Motel 6 says all locations will not report undocumented immigrants

Last Updated Sep 14, 2017 8:03 PM EDT

A Motel 6 in Arizona shared its guest lists with Immigration and Customs Enforcement (ICE) agents, tipping off federal authorities to customers who may have been in the country illegally.

CBS affiliate KPHO-TV in Phoenix reports that Jose Renteria Alvarado faces deportation after federal authorities detained him while he was staying at a Motel 6 in June. His attorney, Robert McWhirter, says he believes the motel shared its guest list with the agents.

"I imagine what went on here is they probably took a look at the names on the guest registry and compared that to a database of people that have been deported," McWhirter told the station.

After coming under fire from the American Civil Liberties Union (ACLU) and others, Motel 6 appeared to confirm the Phoenix location was sharing information with authorities, saying the policy was "implemented at the local level without the knowledge of senior management."

In a statement to CBS News Thursday evening, Motel 6 said the action at some of its Phoenix-area locations were providing ICE information and when senior management was made aware, it was stopped.

"Over the past several days, it was brought to our attention that certain local Motel 6 properties in the Phoenix-area were voluntarily providing daily guest lists to Immigration and Customs Enforcement (ICE)," the statement read. "As previously stated, this was undertaken at the local level without the knowledge of senior management. When we became aware of it, it was discontinued.

The company statement went on to say, "Moving forward, to help ensure that this does not occur again, we will be issuing a directive to every one of our more than 1,400 locations nationwide, making clear that they are prohibited from voluntarily providing daily guest lists to ICE."

Motel 6 said they will undertake "a comprehensive review of our current practices and then issue updated, company-wide guidelines."

"Protecting the privacy and security of our guests are core values of our company," the statement continued. "Motel 6 apologizes for this incident and will continue to work to earn the trust and patronage of our millions of loyal guests."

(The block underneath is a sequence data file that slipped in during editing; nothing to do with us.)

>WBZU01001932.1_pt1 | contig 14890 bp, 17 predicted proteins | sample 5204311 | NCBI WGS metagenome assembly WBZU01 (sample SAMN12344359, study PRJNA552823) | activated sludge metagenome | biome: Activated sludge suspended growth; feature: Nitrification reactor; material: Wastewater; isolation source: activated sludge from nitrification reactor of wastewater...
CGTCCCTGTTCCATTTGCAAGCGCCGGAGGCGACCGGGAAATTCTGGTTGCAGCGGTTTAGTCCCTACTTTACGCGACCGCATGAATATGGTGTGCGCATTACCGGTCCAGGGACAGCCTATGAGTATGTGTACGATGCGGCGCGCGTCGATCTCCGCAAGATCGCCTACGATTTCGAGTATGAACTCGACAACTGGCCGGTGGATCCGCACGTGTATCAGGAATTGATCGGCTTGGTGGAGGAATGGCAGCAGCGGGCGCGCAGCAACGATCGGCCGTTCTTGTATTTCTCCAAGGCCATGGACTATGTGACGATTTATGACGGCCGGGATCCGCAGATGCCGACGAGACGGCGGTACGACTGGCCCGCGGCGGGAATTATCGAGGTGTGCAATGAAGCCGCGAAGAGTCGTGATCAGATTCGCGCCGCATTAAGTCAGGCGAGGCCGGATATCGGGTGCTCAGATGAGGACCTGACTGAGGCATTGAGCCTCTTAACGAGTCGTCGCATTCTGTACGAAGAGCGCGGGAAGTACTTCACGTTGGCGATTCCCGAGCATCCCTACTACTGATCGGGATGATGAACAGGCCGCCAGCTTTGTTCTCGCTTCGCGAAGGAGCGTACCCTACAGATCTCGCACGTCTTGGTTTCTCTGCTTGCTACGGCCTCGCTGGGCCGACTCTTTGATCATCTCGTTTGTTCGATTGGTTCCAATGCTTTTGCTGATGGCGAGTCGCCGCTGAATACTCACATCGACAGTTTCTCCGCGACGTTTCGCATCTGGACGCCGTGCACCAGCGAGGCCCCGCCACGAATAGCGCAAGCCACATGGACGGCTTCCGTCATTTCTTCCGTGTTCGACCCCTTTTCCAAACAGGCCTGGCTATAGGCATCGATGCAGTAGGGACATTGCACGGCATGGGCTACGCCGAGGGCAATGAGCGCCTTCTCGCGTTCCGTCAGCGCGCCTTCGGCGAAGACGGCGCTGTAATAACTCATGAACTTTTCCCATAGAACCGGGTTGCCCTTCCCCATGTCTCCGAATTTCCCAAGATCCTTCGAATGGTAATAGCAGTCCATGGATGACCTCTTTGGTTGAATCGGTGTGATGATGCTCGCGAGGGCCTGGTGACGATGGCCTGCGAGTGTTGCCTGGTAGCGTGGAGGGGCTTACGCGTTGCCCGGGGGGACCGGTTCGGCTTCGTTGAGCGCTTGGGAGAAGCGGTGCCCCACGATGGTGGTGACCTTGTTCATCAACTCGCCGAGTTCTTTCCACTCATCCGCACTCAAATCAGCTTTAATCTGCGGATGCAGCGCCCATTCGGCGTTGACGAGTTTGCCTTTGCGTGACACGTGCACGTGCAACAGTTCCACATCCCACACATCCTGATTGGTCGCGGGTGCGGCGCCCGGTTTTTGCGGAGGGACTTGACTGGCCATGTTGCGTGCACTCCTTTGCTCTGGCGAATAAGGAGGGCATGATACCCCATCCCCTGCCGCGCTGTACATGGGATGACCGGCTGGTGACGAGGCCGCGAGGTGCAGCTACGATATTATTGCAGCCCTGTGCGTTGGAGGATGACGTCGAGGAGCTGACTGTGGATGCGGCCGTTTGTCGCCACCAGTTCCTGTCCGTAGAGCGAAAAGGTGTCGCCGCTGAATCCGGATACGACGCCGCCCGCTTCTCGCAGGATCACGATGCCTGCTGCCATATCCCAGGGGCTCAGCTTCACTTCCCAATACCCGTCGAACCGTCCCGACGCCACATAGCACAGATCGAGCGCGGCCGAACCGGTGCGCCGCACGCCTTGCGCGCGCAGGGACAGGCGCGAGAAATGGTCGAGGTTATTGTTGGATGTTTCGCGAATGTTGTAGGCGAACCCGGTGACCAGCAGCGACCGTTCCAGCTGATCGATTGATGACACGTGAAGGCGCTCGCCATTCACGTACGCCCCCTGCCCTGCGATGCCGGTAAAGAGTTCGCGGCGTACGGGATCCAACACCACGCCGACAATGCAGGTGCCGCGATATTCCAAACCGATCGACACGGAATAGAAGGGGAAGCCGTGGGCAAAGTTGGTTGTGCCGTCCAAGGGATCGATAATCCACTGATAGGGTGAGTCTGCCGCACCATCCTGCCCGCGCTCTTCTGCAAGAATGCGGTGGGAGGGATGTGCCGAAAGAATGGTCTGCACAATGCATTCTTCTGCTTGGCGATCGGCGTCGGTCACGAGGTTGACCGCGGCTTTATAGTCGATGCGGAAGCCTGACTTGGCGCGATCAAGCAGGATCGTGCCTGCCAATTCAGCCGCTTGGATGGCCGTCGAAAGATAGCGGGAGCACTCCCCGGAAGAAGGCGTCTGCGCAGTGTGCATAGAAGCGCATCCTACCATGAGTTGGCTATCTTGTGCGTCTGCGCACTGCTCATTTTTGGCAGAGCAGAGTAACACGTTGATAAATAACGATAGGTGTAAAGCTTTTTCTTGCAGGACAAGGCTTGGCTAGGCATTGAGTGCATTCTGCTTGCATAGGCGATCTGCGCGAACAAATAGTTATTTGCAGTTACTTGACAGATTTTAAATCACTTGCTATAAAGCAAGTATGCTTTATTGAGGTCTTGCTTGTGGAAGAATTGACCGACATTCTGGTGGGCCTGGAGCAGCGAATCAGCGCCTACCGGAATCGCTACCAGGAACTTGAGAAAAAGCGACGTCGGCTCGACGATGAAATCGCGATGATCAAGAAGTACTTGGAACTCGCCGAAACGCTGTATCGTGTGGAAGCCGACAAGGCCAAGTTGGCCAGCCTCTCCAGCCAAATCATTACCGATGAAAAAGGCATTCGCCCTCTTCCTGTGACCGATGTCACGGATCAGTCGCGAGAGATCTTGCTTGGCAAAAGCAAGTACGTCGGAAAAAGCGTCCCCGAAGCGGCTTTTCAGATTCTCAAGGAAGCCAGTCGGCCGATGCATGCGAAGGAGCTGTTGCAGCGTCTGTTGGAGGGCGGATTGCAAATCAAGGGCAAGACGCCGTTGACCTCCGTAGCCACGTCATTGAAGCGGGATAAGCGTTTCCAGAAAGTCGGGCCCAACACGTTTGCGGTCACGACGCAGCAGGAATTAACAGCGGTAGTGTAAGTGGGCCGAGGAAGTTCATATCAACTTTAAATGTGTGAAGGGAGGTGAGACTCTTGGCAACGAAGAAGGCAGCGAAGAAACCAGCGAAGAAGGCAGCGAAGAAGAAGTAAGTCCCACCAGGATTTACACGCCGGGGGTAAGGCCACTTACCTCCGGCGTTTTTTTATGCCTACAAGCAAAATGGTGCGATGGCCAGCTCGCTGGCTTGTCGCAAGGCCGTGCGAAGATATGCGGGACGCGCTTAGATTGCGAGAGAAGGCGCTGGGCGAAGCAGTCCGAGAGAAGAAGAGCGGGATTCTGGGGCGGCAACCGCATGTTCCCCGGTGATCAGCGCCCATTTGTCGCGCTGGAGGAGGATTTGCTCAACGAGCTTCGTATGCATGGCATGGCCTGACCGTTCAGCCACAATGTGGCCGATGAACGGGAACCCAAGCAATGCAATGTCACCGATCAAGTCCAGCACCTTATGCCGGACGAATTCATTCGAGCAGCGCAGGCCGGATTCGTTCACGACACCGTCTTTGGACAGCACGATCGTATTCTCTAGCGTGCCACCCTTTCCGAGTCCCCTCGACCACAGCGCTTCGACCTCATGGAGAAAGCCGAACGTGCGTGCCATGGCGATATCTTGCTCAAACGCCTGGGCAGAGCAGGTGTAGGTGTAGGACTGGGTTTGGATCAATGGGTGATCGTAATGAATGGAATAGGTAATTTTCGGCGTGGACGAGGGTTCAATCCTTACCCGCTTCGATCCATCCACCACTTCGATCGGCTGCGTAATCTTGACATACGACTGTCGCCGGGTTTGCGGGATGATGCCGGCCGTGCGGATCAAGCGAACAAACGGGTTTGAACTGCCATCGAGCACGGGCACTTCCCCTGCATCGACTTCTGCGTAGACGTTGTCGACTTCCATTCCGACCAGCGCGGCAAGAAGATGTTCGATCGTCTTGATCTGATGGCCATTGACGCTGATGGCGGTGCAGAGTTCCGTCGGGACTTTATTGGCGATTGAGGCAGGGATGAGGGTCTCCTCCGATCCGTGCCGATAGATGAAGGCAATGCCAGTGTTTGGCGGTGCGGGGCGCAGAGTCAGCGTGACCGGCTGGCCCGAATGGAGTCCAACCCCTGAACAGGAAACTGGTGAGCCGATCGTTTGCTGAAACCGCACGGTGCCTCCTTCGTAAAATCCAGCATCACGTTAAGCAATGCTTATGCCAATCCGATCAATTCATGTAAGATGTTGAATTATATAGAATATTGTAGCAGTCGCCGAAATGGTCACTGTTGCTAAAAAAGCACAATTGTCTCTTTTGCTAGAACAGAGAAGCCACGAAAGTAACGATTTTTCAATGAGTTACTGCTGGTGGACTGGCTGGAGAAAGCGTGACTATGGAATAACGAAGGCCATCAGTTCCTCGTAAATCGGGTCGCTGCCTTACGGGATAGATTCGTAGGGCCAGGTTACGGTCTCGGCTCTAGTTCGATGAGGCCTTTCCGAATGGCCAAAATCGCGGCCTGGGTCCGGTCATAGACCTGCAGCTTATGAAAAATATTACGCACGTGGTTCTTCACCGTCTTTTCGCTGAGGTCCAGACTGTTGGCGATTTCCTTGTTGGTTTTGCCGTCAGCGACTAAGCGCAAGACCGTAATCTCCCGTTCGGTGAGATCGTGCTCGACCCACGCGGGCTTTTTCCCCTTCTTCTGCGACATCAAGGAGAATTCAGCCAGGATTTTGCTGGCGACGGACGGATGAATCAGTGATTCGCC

Alvarado, the man who faces deportation, was deported once before and was considered a high priority for deportation because of a minor criminal record prior to his first deportation, KPHO-TV reports. He now faces a sentence of six months in prison, after which he will be deported, according to the station.

The Phoenix New Times reports that ICE agents made at least 20 arrests at two Motel 6 locations in Phoenix between February and August in this year, citing court records. Both locations are in areas with large Latino populations, the paper reports.

The ACLU of Arizona criticized Motel 6 for failing to inform customers their personal information might be shared with law enforcement.

"It's important that businesses like Motel 6, in the climate we're in now where ICE has been unleashed, that they make very clear how they will be interacting with ICE and law enforcement," spokesman Steve Kilar said.

Kilar acknowledged that Motel 6 has the right to share information about guests with ICE, but said such disclosures should "preferably be done in very limited circumstances and pursuant to a warrant."

Virginia Kice, a spokeswoman for ICE, told KPHO-TV that "the agency receives viable enforcement tips from a host of sources." While not confirming the agency received guest lists, Kice said that "hotels and motels, including those in the Phoenix area, have frequently been exploited by criminal organizations engaged in highly dangerous illegal enterprises."